Nichols, N.Y. -- Harness racing reigning Horse of the Year Wiggle It Jiggleit ($2.60) proved too much for his ten 4-year-old pacing rivals in Sunday (June 12) afternoon's $75,000 Graduate preliminary at Tioga Downs, drawing clear authoritatively after setting a strong pace.   The 4-year-old Mr Wiggles gelding not only endured early pressure from Rockin Ron (Yannick Gingras) through a :25.4 first quarter, but also a broken buxton in the initial stages of the race. Nonetheless, he dictate all the terms, rating a :55.3 middle half before edging clear of first-over challenger In the Arsenal (Brett Miller) on the far turn. Now a 30-time winner, Wiggle It Jiggleit amassed 5-1/2 lengths clearance over the others in the end, and his 1:48.1 mile equaled Rockeyed Optimist's track record for 4-year-old pacing geldings.   In the Arsenal held second, Rockin in Heaven (David Miller) rallied mildly to save third off a tracking trip, and Rockin Ron faded to fourth after forcing the early pace.   Clyde Francis trains Wiggle It Jiggleit for owners George Teague, Jr. and the Teague Racing Partnership.   Wiggle It Jiggleit     In the $75,000 Graduate Trot, Maestro Blue Chip ($13.40) lasted on the lead, parrying a stern first-over threat from Musical Rhythm (John Campbell) through the middle half and just holding sway from a surging Whataworkout (Scott Zeron) for a 1:53.4 victory. Tim Tetrick drove the 4-year-old Credit Winner entire for owner Richard Poillucci and trainer JoAnn Looney-King. Pinkman (Gingras), the 2015 Hambletonian winner, could not escape the pocket, narrowly beaten for third by Crazshana (David Miller) while lacking for racing room the entirety of the stretch.   Maestro Blue Chip     The afternoon's two $62,400 New York Sire Stakes events for 3-year-old pacing fillies saw Angels Rockn Pink ($15.20) and Time on My Hands ($4.10) work to the fore early and never look back. Angels Rockin Pink, a daughter of Rock N Roll Heaven and Miss Liz, turned aside a first-over push from Dime a Dance for a 1:52.1 win under Mark MacDonald for trainer Chris Oakes.   Time on My Hands also repelled a third-quarter challenge, but later would have to outlast a late push from American Ivy (Andy Miller), who vacated the pocket in upper stretch. Jason Bartlett drove the daughter of American Ideal and Bewitching Jewell to a 1:53.2 victory for trainer Chris Ryder.   The annual Tioga Downs Scholarship Race, a non-wagering exhibition sponsored by the Harness Horse Breeders of New York State and the Southern Tier Harness Horsemen's Association, went to the Tompkins Cortland Community College-bound Alexis Eaton, teaming up with trainer Mike Deters in a two-seated jog cart behind Prairie Jaguar in the 5/8-mile race.   Live racing returns to Tioga Downs on Friday (June 17) evening, with post time slated for 6:30 p.m. Eastern.   by James Witherite, Tioga Downs

It is too soon to proclaim Maestro Blue Chip the next Modern Family, but the 4-year-old male trotter is following a similar ascent to success. Harness racing owner Richard Poillucci bought Maestro Blue Chip at this year’s Tattersalls January Select Mixed Sale for $90,000. Since then, Maestro Blue Chip has gone 4-for-4 at Dover Downs and worked his way up the conditions ladder as he prepares for April’s Yonkers Raceway/SOA of New York Bonus Trotting Series. Three years ago, Poillucci was among the owners of Modern Family, who was purchased as a 4-year-old for $110,000 at the January Select Mixed Sale. Modern Family, who also was owned by trainer Daryl Bier and Charles Dombeck, won his first four starts following the sale and eventually became a stakes-level performer. Modern Family won the 2013 Hambletonian Maturity and the 2014 Charlie Hill Memorial in addition to finishing second in the 2014 Cutler Memorial. Sadly, Modern Family passed away following a fourth-place finish in the 2014 Maple Leaf Trot. “Maestro Blue Chip has really shown some promise,” Poillucci said. “Everything points toward him being a pretty nice horse. I don’t know if he’s Modern Family yet, but it’s kind of ironic because this is the way that Modern Family started out. The trainer (Jim King Jr.) and driver (Tim Tetrick) are very impressed with him to date.” A son of stallion Credit Winner out of the stakes-winning mare Up Front Hotsey, Maestro Blue Chip won two of 13 races and $78,673 at ages 2 and 3 while in the care of trainer Trond Smedshammer. He won his 2016 debut, also with Smedshammer, in a career-best 1:53.4 at the Meadowlands less than two weeks prior to the mixed sale. “He’s a young, fresh trotter,” Poillucci said at the sale. “Fresh horses are hard to come by. We’ll see how he matures and how he progresses. That was the horse I was looking at. I thought he was the best for what I was looking for.” Maestro Blue Chip romped to wins in his first three starts at Dover Downs, winning by as many as 12 lengths, and captured his most recent victory by a head in a winners-over class. “It’s been wonderful,” Poillucci said. “He wasn’t himself last week, he had some stuff going on with allergies, and he still won. I’m pretty excited. We staked him pretty heavily, and that was based on Jim’s and Tim’s opinions of the horse. He’s got a pretty decent schedule ahead of himself.” In addition to the upcoming series at Yonkers, Maestro Blue Chip is staked to the Graduate Series, Cleveland Trotting Classic, Chip Noble Memorial, Centaur Trotting Classic, and Dayton Trotting Derby. Poillucci lives in Massachusetts, where he runs several businesses, including a luxury auto body center and real estate development company. He first became interested in harness racing while playing hockey in Canada. “I’ve been doing this for about 30 years,” Poillucci said. “I played semi-professional hockey in Canada, and harness racing is big up there. On some of my off days I used to go to the races. I really enjoyed it. I came down to Foxboro and I decided one day to talk to (trainer) Steve Mancini and see if I could buy a horse. The next thing you know, I had 17.” Poillucci and Mancini, who passed away in 1999, won the 1987 Lewiston Pace with Natchez Gambler and Poillucci has enjoyed his share of additional success in the ensuing years. Among his horses today he also owns pacer Dapper Dude, who is competing in the Opens at Dover Downs. “The one I’m most excited about is Maestro Blue Chip,” Poillucci said. “It looks like he can go pretty fast. Where that speed bottoms out, I don’t know. He’s going to have to face some pretty nice trotters that are coming out shortly. We will see. But so far so good.” by Ken Weingartner, Harness Racing Communications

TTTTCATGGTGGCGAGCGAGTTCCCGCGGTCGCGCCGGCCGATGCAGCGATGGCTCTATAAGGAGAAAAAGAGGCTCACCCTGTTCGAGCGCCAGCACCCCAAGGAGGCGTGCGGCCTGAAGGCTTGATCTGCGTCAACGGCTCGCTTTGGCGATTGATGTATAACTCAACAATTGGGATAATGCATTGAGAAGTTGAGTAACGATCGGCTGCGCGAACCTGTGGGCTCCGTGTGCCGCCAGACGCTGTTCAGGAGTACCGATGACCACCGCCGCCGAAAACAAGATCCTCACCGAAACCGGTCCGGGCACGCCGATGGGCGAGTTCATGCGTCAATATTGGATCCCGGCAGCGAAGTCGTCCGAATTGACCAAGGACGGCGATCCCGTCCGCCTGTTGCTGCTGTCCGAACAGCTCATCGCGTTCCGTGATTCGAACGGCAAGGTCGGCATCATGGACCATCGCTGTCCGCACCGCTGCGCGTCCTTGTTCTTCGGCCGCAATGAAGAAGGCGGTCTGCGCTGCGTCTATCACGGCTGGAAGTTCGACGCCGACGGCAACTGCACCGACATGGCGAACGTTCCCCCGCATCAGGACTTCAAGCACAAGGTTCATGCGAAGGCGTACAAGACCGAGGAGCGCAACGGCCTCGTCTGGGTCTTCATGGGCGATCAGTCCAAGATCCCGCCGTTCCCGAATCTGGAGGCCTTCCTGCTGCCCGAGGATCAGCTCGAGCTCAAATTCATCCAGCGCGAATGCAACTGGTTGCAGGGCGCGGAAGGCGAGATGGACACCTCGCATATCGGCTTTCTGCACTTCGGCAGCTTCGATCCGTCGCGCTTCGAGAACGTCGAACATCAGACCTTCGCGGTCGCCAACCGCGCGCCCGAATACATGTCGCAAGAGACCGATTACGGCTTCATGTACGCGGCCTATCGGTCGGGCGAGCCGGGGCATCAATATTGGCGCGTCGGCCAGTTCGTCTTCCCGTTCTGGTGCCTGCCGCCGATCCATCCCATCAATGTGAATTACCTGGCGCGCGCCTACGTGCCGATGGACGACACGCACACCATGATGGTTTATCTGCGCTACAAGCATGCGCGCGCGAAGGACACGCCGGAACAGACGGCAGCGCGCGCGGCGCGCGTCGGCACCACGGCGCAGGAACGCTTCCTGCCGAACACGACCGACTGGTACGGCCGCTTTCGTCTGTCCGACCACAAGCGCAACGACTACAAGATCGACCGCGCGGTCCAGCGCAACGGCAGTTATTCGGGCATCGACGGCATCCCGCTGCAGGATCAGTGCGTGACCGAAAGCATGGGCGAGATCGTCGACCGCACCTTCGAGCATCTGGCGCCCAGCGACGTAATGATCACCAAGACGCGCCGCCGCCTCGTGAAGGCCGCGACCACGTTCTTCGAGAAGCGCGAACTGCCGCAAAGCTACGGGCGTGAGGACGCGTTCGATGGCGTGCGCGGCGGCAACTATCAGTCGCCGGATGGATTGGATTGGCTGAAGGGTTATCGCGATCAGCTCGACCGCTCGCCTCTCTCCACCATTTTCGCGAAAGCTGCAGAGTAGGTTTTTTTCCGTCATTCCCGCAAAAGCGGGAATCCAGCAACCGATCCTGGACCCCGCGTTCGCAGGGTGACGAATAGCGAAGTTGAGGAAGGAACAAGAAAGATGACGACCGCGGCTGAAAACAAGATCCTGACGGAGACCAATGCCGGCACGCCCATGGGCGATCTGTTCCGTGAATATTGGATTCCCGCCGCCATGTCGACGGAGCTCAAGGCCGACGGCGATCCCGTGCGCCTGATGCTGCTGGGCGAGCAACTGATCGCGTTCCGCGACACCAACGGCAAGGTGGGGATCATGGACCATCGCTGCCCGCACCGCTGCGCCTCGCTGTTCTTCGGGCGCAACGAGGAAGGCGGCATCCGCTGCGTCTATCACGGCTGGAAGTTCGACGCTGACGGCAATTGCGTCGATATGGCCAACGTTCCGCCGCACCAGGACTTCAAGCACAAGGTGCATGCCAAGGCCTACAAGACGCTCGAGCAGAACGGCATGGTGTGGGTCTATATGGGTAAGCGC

1 to 6 of 6
1